10. WoweeZowee

    WoweeZowee New User

    Jan 22, 2012
    Okay... a little update.

    Well... I know this is going to sound dumb, but I have not been able to find a suitable wall to use. I thought it would be easy to find an outdoor racquetball court somewhere in town, but I've been to a few parks with no luck and my google'ing talents seem to be failing me.

    Luckily, there are plenty of actual tennis courts around, so I went to one to try serving. I basically tried to copy the steps from the fuzzy yellow balls guide. Here are a few things I noticed:

    1. I had a surprisingly hard time balancing myself when I first started. It took me a good 15 minutes before I felt like I found a stance that remained stable throughout the swing.

    2. Once I found a comfortable stance, I realized that I was doing a lot better when I started tossing the ball higher. When I was tossing it lower, I felt like I would panic swing at the ball and generally rushed things. After I started getting more height on the toss, I had time to steady myself and take a good swing at the ball.

    3. My butt muscles were sore the next day from making sure I was bending my knees :)

    I spent about 1.5 hours on the court just serving 3 balls back and forth. By the time I left I felt like I had made a lot of progress. I was getting about 2/3 of my serves in, and I started hitting the ball harder over time. The biggest issue I seemed to have was mental. There were a lot of times I would make a good ball toss, but I just wouldn't swing at it for some reason. At other times, I would make a bad toss but would swing anyways and put it in the net.

    One thing that I thought about after I got home was that I really don't have a second serve. Is this something I should just not worry about for now? Should the second serve be significantly different from what I'm doing now?

    On another note, I've started looking into group lessons. Hopefully, I'll find something that works with my schedule and budget.
  11. zapvor

    zapvor G.O.A.T.

    Jul 27, 2006
    tennis courts
    i would get private lessons first since you are a beginner
  12. jdubbs

    jdubbs Hall of Fame

    Oct 18, 2010
    Lessons are really important to get a base and play the right way. It frustrates me to see so many hackers who have played the wrong way for years and never progress.
  13. athiker

    athiker Hall of Fame

    Dec 2, 2009
    I was in a similar situation 3 years ago...I could run down balls...but it wasn't pretty. My suggestions are...

    1) Group Lessons - To both improve and meet people of similar skill to play with.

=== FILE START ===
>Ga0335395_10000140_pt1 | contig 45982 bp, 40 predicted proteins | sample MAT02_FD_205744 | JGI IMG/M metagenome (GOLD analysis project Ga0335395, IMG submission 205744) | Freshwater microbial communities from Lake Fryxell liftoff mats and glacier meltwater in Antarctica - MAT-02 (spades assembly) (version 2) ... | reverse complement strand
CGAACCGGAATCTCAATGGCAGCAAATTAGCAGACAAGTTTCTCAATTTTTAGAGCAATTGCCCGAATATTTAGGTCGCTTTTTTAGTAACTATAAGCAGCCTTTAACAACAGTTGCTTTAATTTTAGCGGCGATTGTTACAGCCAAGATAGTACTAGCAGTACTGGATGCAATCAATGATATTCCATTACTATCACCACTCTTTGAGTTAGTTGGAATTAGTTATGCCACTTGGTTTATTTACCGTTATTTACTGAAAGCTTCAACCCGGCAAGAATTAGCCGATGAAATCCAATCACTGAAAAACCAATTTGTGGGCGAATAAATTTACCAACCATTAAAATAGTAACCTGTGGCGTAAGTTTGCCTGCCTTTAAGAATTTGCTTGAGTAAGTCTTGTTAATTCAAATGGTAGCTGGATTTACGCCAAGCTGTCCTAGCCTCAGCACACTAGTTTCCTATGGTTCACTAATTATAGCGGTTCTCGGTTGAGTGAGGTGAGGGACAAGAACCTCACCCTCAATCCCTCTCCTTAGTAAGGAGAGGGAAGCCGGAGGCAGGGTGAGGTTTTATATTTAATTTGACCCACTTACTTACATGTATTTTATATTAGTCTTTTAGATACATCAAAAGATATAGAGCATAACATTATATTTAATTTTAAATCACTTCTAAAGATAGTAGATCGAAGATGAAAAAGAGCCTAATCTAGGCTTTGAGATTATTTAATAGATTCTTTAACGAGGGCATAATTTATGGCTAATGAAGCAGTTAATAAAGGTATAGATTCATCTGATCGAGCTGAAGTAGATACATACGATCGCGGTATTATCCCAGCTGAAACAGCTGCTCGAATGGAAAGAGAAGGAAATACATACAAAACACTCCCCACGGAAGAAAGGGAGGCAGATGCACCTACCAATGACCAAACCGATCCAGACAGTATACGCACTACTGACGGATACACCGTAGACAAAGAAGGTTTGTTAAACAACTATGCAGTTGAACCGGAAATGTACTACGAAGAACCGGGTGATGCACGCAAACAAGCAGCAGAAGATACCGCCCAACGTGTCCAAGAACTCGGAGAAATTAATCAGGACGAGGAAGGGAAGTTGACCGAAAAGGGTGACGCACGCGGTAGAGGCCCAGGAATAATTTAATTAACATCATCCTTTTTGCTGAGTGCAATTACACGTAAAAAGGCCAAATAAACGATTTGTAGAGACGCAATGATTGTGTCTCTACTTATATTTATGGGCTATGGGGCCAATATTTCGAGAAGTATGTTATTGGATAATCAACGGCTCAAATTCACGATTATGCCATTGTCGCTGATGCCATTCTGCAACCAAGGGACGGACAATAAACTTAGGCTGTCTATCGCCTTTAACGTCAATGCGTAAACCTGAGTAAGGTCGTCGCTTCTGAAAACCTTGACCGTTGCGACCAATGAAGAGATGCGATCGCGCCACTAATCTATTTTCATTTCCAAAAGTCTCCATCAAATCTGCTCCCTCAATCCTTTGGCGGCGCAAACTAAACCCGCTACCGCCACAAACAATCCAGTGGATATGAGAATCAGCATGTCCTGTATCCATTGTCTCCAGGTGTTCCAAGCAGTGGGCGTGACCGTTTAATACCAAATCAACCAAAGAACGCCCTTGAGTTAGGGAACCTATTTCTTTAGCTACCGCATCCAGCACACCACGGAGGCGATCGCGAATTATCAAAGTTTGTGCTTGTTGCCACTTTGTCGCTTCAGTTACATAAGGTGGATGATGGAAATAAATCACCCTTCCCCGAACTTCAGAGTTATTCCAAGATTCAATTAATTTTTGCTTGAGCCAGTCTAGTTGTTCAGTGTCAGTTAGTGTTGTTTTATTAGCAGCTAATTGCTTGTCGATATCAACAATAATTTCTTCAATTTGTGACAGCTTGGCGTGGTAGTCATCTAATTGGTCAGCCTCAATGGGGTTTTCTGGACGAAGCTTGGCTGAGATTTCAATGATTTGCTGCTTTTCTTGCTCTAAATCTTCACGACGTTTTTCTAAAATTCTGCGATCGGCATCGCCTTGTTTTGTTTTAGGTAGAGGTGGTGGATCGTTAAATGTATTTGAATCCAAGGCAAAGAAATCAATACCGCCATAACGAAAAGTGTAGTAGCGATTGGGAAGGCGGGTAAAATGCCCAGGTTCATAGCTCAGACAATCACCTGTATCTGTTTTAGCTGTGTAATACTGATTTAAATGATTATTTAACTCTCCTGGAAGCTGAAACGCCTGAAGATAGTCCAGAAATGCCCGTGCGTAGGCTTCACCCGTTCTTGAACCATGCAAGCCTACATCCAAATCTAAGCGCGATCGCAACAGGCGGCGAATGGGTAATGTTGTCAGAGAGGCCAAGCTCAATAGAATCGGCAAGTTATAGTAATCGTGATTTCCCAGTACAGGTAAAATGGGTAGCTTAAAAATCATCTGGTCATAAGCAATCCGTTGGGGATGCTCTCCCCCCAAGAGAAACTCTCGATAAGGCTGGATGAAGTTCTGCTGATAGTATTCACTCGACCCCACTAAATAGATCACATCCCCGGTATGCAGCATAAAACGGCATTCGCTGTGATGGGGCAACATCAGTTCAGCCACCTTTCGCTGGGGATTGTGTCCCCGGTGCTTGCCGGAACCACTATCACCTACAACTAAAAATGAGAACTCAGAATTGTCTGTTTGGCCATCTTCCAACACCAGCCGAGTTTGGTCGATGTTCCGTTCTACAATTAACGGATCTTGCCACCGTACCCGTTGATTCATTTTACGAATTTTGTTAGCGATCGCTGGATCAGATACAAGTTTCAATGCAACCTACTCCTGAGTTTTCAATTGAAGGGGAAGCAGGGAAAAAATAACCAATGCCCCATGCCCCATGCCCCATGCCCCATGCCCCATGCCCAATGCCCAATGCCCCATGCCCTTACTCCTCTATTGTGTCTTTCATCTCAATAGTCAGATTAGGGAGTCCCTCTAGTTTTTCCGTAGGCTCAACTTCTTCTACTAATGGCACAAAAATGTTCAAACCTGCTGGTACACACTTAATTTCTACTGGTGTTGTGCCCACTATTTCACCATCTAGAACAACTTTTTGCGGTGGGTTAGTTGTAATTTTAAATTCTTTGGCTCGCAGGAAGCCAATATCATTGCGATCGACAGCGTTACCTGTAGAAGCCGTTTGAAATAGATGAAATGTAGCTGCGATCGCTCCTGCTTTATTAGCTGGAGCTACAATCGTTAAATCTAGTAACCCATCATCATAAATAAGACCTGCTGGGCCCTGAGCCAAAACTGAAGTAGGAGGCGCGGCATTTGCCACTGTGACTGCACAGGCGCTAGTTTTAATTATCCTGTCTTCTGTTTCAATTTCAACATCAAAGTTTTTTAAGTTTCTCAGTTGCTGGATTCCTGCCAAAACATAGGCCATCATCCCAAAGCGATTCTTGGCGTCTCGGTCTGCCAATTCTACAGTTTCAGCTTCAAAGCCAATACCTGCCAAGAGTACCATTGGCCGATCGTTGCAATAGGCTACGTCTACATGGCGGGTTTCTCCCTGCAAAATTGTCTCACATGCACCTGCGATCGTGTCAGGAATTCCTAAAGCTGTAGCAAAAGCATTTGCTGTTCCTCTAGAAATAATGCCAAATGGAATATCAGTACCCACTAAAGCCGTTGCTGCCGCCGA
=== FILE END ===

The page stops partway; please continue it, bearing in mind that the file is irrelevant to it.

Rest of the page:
2) Fuzzy Yellow, YouTube and other online resources - to rebuild you strokes from the ground up b/c whatever you have from 20 years ago probably isn't worth keeping unless you were very good back then. Amazingly helpful resources for me.

    3) Shadow swinging - I actually think this is very important. Stand up from the computer every once in a while after watching a video and swing...see how it feels, commit not only to mind memory but muscle memory. No it won't be exact when you get to the court but rinse and repeat and you'll get closer and closer over time. It may not be important to those that already have good strokes, but if you are like I was and willing to scrap your old strokes and build new ones from the ground up it was downright necessary IMHO (just move the furniture/lamps if necessary!).

    4) Read up on some strategy...both singles and doubles b/c they have some different elements to them. Re-building strokes can take some time but you can learn strategy fairly quickly. This will go a long way in helping you find people to play doubles with. If you are in the right spots in the right situation you make your partner happy and you have a better chance at success even with not so great strokes. Take advantage of being a newbie and ask your doubles partners for advice during play on where to be and go when...this will also make your partner happy and give you a grace period that won't be given if you are stubborn, defensive and unwilling to learn.

    5) Smile :) - Yeah, it's fun to beat someone who is cursing and yelling at themselves in frustration once in a while, but even that gets old. It gets real old fast if they are your partner. Tennis is pretty social so don't agonize over every one expects you to be perfect so don't pretend you are or should the person others want to spend some time around.

    Coming back to tennis has been great for me in terms of health, socially and to feed some of my competitive need. The fun thing about starting where you are now is seeing yourself improve...enjoy it...that (and meeting new people) has been one of the most fun things for me. Good luck.
    Last edited: Jan 26, 2012